Canadian oil producers have really taken the oil downturn on the chin. Due to a combination of rising U.S. oil production, pipeline constraints, and refinery outages in the U.S., the price for Canadian crude is selling for a huge discount to oil produced elsewhere. That’s having an even deeper impact on the cash flow of Canadian producers, which is why Cenovus Energy Inc. (TSX:CVE)(NYSE:CVE) is looking for more lucrative markets for its oil outside of North America.

Really cheap oil

The price of the global crude oil benchmark, Brent, has been cut in half over the past year, down from around $100 per barrel to less than $50 in recent weeks. However, the price of Canadian crude was selling for as little as $20 per barrel last month. Few oil companies in Canada can actually make money selling oil at that price.

The reason Canadian crude is so cheap is because of the problems getting it shipped and refined by its primary customers, which are U.S. refiners. There simply isn’t enough pipeline capacity to get Canadian oil into the U.S., especially with major export pipelines like the Keystone XL from TransCanada still delayed. Making matters worse, not all U.S. refineries can handle the heavy oil produced out of the oil sands, so when one goes offline it leads to a glut of oil and really weak prices.

Seeking a better price

Because of the problem with price realizations, Cenovus Energy has focused a lot of attention this year on improving its market flexibility. The company has done a couple of important things in order to improve its price realizations.

The first thing that Cenovus did was to acquire a crude-by-rail terminal. The company spent $75 million to acquire a terminal that can move 70,000 barrels of crude per day. This enables the company to bypass the pipeline congestion to get its oil to refineries in the U.S. much quicker.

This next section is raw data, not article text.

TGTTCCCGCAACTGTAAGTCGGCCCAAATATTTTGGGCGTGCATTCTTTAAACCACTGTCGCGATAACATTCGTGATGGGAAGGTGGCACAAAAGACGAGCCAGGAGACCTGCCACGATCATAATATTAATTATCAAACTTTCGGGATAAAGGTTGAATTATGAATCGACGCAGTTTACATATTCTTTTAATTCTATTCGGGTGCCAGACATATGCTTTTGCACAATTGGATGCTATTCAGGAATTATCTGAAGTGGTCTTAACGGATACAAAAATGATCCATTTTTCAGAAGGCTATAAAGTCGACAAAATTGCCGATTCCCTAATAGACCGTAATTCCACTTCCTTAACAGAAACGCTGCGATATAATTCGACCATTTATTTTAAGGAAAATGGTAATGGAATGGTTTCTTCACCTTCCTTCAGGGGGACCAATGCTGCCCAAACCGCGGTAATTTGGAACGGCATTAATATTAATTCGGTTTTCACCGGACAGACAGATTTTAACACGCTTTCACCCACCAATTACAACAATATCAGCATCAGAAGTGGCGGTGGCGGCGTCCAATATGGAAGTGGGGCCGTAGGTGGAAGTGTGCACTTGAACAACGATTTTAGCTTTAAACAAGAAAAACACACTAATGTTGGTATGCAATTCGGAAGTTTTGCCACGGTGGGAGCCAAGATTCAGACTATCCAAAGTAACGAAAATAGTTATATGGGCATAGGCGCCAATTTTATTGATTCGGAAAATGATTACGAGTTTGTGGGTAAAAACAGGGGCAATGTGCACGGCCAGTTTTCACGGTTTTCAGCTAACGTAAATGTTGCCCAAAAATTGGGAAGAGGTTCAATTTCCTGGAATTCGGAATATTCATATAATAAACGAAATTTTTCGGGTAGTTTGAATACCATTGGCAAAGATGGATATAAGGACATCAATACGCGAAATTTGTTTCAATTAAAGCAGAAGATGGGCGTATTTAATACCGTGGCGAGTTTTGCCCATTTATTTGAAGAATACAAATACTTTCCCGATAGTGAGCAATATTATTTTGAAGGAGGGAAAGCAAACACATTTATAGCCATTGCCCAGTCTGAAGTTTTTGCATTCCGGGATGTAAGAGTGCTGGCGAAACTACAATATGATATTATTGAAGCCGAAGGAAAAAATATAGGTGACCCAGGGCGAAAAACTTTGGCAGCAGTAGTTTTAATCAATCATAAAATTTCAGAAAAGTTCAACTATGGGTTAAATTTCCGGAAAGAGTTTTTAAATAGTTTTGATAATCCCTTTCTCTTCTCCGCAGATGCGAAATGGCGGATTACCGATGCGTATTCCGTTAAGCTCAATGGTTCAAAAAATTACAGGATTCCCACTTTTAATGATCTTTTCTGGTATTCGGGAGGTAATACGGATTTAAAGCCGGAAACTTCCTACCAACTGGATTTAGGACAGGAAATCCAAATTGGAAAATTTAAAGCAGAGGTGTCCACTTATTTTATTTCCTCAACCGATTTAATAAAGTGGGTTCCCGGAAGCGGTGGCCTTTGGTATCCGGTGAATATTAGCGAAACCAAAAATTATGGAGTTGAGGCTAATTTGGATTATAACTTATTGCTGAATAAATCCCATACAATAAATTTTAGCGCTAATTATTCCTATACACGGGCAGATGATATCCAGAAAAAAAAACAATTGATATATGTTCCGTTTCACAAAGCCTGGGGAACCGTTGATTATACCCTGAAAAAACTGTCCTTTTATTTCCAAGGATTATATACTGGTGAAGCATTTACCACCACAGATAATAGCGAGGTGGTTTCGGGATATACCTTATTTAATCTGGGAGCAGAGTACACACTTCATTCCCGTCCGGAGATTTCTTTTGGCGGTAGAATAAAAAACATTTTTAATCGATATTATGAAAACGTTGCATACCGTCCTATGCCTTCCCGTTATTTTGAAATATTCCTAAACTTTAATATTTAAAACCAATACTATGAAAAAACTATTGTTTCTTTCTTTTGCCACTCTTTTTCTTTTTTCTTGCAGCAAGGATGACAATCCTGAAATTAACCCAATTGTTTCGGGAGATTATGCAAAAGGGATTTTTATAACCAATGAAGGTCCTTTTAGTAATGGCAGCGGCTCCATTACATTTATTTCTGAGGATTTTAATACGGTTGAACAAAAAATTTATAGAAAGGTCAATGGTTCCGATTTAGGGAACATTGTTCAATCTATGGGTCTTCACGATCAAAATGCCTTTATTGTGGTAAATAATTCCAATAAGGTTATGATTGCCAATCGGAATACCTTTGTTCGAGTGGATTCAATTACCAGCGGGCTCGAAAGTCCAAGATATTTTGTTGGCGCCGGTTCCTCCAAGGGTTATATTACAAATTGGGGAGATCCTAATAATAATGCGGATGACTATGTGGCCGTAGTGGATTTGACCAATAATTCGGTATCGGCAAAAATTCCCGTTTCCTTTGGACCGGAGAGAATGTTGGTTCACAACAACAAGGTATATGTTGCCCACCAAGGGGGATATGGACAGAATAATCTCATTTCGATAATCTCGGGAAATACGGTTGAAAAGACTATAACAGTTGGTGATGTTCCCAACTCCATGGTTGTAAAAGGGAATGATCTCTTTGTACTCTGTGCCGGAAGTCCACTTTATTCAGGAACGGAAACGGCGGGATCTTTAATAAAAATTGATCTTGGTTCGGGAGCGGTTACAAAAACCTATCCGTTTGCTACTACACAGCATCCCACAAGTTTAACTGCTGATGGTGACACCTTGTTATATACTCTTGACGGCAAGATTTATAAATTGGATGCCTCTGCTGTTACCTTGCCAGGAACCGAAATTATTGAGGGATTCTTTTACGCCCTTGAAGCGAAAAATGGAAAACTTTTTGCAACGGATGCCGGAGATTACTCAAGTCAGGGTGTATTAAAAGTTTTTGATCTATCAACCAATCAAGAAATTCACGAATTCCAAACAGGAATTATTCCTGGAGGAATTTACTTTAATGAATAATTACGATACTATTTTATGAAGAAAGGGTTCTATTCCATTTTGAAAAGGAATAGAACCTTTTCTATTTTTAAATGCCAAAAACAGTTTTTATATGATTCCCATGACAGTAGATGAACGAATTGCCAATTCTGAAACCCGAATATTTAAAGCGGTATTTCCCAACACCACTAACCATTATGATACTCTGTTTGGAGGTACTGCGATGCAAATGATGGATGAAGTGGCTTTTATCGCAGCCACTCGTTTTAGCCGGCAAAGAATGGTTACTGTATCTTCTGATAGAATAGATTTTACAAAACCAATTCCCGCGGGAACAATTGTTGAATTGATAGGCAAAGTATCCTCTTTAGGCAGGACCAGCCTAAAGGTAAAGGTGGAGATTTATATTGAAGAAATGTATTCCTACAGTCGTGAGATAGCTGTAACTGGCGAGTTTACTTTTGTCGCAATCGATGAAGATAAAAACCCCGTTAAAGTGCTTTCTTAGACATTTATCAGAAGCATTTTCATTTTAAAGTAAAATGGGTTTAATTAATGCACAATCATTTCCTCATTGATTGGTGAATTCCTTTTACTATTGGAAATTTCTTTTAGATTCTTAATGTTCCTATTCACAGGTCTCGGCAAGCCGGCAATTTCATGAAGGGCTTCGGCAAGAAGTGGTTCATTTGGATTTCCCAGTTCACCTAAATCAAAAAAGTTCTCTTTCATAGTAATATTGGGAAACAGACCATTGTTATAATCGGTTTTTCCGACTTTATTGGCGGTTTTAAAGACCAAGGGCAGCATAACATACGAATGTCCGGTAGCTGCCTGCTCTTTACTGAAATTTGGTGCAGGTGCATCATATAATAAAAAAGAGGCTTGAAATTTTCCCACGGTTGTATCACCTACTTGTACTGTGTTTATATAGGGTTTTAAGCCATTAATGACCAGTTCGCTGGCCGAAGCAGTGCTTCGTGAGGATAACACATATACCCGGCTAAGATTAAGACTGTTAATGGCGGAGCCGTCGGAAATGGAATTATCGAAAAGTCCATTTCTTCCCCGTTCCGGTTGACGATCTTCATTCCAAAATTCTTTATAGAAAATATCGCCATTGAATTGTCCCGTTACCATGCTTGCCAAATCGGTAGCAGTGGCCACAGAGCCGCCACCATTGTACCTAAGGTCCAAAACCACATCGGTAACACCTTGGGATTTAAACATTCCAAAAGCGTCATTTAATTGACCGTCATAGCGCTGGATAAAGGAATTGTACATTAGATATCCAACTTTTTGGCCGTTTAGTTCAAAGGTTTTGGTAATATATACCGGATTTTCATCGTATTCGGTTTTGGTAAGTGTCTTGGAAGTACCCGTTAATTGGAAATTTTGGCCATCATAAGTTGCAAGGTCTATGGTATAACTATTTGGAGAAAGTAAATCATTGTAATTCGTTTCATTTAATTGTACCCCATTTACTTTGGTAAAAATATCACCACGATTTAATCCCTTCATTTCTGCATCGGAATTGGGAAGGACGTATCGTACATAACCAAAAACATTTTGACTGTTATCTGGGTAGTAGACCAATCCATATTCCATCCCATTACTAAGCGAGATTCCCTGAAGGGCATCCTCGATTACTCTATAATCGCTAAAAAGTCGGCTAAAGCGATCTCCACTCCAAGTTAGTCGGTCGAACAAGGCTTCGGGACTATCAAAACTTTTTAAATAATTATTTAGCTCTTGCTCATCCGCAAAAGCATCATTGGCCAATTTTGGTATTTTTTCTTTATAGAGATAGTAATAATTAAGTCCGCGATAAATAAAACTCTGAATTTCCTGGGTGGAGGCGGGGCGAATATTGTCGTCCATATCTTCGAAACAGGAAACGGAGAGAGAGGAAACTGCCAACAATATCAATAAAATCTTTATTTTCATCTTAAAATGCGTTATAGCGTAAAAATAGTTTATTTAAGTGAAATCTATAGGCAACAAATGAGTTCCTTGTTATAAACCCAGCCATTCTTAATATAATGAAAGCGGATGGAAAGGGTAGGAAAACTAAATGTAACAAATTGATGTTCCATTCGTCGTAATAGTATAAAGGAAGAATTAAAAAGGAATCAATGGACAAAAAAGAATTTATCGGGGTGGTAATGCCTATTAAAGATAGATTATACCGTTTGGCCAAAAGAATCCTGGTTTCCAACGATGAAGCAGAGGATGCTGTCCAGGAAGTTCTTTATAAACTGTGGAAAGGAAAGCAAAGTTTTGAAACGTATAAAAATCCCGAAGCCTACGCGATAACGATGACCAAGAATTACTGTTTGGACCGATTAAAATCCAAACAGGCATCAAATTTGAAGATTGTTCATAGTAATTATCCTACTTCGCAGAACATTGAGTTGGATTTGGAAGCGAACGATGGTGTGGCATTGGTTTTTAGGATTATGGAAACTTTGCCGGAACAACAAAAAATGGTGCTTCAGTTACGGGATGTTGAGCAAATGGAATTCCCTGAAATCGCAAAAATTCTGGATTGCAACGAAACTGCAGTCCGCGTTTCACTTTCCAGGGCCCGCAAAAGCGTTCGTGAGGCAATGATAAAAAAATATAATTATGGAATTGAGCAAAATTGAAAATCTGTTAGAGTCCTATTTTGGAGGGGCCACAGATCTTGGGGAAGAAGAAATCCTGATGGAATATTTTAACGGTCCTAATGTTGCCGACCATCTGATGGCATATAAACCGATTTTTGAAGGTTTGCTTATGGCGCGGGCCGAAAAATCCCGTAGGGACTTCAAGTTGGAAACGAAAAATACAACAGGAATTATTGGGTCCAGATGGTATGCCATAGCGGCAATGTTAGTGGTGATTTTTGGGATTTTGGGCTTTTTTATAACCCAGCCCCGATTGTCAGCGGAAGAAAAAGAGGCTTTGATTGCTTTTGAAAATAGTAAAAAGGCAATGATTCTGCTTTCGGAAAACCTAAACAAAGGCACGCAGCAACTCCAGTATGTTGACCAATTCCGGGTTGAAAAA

In addition to that the company has also received an export license to export its oil from the United States. This will enable the company to get a higher price for its oil as it can sell it at the global crude benchmark price instead of the discounted North American benchmark prices. Of course, Cenovus Energy is no stranger to exporting oil overseas as it already does export oil via Kinder Morgan’s Trans Mountain pipeline. However, it now has the option of exporting oil from the U.S. Gulf Coast as well, which increases its flexibility, so it can get the best possible market price for its oil.

Investor takeaway

By increasing its market flexibility, Cenovus Energy is able to get a much better price for its oil. Given the difference between the spot price of oil in Canada and the price of the global oil benchmark, this is a really smart move for the company. While oil exports won’t cure all of Cenovus’s ails, it will certainly help the company make more money than it would otherwise, and more than what its landlocked Canadian peers are earnings.

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Fool contributor Matt DiLallo owns shares of Kinder Morgan. Matt DiLallo has the following options: short January 2016 $32.5 puts on Kinder Morgan and long January 2016 $32.5 calls on Kinder Morgan. The Motley Fool owns shares of Kinder Morgan.